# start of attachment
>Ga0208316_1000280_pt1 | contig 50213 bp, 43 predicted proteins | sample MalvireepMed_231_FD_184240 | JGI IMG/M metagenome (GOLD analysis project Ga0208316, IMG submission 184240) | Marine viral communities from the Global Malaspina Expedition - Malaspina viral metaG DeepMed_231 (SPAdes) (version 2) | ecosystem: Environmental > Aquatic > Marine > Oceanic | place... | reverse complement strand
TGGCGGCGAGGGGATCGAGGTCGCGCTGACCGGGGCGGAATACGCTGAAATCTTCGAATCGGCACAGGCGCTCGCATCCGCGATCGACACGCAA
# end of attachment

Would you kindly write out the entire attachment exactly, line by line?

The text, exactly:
>Ga0208316_1000280_pt1 | contig 50213 bp, 43 predicted proteins | sample MalvireepMed_231_FD_184240 | JGI IMG/M metagenome (GOLD analysis project Ga0208316, IMG submission 184240) | Marine viral communities from the Global Malaspina Expedition - Malaspina viral metaG DeepMed_231 (SPAdes) (version 2) | ecosystem: Environmental > Aquatic > Marine > Oceanic | place... | reverse complement strand
TGGCGGCGAGGGGATCGAGGTCGCGCTGACCGGGGCGGAATACGCTGAAATCTTCGAATCGGCACAGGCGCTCGCATCCGCGATCGACACGCAA